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State gov’t to begin feeding state offenders

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By Mercy Kelani

90% Nigerian prisoners are state offenders & should be its responsibility.

At the commissioning of command headquarters of the Nigerian Correctional Service (NCoS) in Owerri, Imo State, the minister of interior, Ogbeni Rauf Aregbesola, revealed that the federal government will stop provision of food for prison inmates in the 244 correctional facilities. This action will begin on December 31, 2023 as state governments are required to begin feeding state offenders on the same day. It was said that about 90 percent of prisoners are state offenders which makes it essential for state governments to commence investment in corrections.

Less than 24 hours before the announcement was made, the federal government gave an estimated N22.4 billion to be spent feeding inmates nationwide, with allocation of the funds done under the 2023 Appropriation Act. Aregbesola argued that there would be more decongestion of custodial facilities across the country, adding that there have been a rising increase in the population of prisons in the country as over 80 percent of them await trial. He said that about 82 of the prisons are currently overcrowded.

Six mega custodial centers are being constructed.

As a means of addressing the alarmingly increasing number of inmates who are awaiting trail yet rotting in jail, the minister stressed the need to comprehensively review the Nigerian criminal justice system. So far, the Buhari-led administration has contributed immensely to ensuring the effectiveness of reform process in custodial centers through improved budgetary provisions, and upgrade and construction of old and new infrastructure respective in the facilities. A major challenge in the facilities is congestion.

Congestion is predominant in urban centers due to high population density and complexity of human relations which has led to increased crime rates and need to lock up some people. This challenge is being addressed by construction of six mega custodial centers in the country’s six geopolitical zones. Aregbesola hoped that state governments will properly make use of the recently amended constitution signed by President Muhammadu Buhari, which approves corrections as a concurrent affair, to their advantage.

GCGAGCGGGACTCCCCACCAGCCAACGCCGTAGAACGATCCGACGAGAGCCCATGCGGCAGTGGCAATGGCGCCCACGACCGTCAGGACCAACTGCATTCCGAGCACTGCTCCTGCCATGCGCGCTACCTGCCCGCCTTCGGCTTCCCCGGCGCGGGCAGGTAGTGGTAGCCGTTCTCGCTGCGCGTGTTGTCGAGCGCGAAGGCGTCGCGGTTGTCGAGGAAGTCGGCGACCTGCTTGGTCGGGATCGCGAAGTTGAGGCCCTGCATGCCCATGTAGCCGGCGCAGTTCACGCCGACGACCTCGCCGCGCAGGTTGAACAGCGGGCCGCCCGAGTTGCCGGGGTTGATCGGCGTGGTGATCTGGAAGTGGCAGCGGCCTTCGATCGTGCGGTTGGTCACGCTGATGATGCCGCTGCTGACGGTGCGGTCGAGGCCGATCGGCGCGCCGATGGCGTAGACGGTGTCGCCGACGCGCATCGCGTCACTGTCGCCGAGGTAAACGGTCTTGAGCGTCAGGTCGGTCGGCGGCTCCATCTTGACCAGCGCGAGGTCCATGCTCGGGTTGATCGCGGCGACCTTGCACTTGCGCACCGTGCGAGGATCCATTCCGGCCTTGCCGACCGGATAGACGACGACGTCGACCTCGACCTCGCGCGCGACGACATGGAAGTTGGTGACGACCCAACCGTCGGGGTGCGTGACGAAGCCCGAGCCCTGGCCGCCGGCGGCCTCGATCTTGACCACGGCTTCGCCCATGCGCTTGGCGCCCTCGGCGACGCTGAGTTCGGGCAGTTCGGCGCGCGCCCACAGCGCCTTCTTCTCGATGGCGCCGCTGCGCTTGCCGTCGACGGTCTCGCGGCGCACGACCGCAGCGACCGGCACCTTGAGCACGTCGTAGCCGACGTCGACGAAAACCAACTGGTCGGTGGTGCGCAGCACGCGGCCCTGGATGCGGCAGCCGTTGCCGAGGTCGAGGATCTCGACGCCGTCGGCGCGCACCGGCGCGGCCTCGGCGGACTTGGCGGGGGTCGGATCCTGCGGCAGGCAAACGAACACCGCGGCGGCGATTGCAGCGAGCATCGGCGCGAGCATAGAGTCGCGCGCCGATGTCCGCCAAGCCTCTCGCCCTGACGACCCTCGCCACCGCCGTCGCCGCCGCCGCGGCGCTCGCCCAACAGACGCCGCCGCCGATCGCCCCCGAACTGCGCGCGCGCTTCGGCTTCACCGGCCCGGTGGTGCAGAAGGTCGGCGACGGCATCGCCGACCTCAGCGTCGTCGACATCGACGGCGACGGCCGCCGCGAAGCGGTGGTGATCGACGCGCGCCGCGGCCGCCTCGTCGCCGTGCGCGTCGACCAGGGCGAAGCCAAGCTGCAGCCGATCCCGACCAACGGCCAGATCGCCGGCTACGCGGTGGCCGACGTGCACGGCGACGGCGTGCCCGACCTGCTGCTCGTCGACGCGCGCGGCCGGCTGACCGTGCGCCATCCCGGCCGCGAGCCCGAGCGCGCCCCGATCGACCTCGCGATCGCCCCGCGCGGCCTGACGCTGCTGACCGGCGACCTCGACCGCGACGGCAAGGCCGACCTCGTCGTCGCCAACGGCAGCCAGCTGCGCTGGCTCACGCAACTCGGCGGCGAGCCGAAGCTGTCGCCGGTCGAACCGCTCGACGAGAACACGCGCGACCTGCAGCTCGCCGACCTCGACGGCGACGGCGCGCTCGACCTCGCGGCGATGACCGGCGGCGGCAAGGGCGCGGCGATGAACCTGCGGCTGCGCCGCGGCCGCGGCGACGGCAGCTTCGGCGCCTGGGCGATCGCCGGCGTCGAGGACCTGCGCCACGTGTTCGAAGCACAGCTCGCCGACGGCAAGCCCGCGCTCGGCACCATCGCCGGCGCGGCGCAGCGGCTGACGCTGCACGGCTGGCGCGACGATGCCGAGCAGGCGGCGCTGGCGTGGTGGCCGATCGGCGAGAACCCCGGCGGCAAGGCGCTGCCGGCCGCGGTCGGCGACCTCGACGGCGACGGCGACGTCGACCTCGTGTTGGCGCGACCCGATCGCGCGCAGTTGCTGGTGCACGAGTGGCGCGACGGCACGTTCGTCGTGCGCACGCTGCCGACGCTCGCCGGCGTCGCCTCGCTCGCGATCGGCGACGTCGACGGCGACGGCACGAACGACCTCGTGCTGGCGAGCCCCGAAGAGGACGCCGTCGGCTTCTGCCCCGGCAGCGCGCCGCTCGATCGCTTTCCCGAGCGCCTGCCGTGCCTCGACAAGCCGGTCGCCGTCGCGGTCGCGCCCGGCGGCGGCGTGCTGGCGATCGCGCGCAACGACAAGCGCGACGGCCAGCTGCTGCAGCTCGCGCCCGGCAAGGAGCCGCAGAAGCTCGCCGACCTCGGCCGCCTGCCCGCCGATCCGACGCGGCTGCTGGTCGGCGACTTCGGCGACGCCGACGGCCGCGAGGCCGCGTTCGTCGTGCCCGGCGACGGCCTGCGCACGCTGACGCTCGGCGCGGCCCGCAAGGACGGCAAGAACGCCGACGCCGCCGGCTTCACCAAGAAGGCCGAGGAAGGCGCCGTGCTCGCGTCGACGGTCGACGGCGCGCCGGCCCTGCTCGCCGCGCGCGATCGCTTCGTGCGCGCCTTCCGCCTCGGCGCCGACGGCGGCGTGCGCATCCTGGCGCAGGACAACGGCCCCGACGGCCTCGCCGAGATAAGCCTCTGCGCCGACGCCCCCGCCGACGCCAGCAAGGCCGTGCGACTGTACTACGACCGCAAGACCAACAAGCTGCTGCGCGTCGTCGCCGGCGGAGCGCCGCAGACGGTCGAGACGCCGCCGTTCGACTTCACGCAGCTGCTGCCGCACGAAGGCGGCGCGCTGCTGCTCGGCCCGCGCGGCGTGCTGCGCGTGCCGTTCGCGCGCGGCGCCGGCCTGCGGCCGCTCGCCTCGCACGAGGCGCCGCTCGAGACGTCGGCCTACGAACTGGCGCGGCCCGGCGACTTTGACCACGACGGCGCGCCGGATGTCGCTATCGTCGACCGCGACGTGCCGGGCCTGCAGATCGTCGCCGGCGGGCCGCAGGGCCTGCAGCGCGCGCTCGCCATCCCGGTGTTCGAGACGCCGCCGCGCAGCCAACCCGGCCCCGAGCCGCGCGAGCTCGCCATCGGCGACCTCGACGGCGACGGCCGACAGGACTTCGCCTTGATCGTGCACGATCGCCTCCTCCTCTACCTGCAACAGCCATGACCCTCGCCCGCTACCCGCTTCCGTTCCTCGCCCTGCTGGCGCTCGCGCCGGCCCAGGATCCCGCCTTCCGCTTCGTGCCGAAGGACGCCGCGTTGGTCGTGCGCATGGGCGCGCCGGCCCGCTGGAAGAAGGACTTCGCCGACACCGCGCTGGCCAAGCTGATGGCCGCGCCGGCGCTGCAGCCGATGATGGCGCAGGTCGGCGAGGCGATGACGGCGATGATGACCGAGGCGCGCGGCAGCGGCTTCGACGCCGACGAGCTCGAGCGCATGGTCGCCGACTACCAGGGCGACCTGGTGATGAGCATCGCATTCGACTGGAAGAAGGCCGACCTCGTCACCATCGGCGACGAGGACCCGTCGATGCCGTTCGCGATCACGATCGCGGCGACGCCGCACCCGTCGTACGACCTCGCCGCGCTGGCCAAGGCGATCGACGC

State Governors & President can release inmates.

Currently, about 70 percent of inmates are awaiting trial and are assumed to be innocent. Their assumed innocence implies the impossibility of statutorily commencing their reformation process only if being voluntarily requested. The time the majority of them have spent in detention is much more than the actual sentence attached to their alleged offences. Resultantly, they become more violent, constituting the major challenge of discipline and control affecting custodial centers. Therefore, states should ensure reformation of justice administration system and swift justice of administration.

According to the minister, neither the Nigerian Correctional Service (NCoS) nor the minister has the power to detain or release an inmate. They are brought into custody through a valid court warrant and are released through the same means. However, the president or a state governor has the power to release convicts while exercising an action known as prerogative of mercy. It is the duty of the NCoS to guarantee safe custody and ensure the society is safe from criminals that are being rehabilitated.

Inmates embrace educational system with achievements.

The government has robust educational programme for inmates which has yielded success over the years. National records has it that 23 prisoners are enrolled under post graduate programmes — one PhD, sixteen masters degree and six post graduate diploma programmes. Over 400 inmates are studying different degree programmes, 1,404 sat for SSCE and 634 passed having five credits including mathematics and English, 4,757 studied adult education courses and 1,162 graduated. The vocational education enrollment is also doing well and achieving these feats.

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